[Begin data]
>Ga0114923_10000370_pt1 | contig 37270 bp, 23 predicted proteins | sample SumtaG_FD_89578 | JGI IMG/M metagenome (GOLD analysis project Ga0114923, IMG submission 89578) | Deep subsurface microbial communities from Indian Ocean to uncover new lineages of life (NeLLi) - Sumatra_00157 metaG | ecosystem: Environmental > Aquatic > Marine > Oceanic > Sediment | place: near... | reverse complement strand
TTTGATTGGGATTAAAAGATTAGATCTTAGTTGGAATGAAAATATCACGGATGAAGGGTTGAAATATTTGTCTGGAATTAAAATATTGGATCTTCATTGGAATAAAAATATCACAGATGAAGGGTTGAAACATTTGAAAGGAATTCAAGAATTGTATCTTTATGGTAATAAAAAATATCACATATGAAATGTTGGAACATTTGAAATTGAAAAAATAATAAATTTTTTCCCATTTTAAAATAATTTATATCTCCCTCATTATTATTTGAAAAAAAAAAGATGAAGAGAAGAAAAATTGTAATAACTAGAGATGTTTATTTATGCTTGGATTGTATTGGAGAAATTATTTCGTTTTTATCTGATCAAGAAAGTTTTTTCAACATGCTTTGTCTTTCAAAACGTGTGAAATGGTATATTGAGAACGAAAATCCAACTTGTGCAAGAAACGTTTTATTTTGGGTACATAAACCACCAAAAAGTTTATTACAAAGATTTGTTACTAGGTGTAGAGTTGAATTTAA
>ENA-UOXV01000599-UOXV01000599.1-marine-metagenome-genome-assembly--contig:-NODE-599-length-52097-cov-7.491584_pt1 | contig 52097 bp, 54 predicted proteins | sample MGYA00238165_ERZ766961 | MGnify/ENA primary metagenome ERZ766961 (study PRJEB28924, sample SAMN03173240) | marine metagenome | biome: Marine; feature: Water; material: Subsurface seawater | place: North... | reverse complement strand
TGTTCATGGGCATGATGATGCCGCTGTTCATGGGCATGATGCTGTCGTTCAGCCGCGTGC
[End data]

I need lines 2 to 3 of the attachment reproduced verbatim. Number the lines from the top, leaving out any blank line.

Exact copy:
TTTGATTGGGATTAAAAGATTAGATCTTAGTTGGAATGAAAATATCACGGATGAAGGGTTGAAATATTTGTCTGGAATTAAAATATTGGATCTTCATTGGAATAAAAATATCACAGATGAAGGGTTGAAACATTTGAAAGGAATTCAAGAATTGTATCTTTATGGTAATAAAAAATATCACATATGAAATGTTGGAACATTTGAAATTGAAAAAATAATAAATTTTTTCCCATTTTAAAATAATTTATATCTCCCTCATTATTATTTGAAAAAAAAAAGATGAAGAGAAGAAAAATTGTAATAACTAGAGATGTTTATTTATGCTTGGATTGTATTGGAGAAATTATTTCGTTTTTATCTGATCAAGAAAGTTTTTTCAACATGCTTTGTCTTTCAAAACGTGTGAAATGGTATATTGAGAACGAAAATCCAACTTGTGCAAGAAACGTTTTATTTTGGGTACATAAACCACCAAAAAGTTTATTACAAAGATTTGTTACTAGGTGTAGAGTTGAATTTAA
>ENA-UOXV01000599-UOXV01000599.1-marine-metagenome-genome-assembly--contig:-NODE-599-length-52097-cov-7.491584_pt1 | contig 52097 bp, 54 predicted proteins | sample MGYA00238165_ERZ766961 | MGnify/ENA primary metagenome ERZ766961 (study PRJEB28924, sample SAMN03173240) | marine metagenome | biome: Marine; feature: Water; material: Subsurface seawater | place: North... | reverse complement strand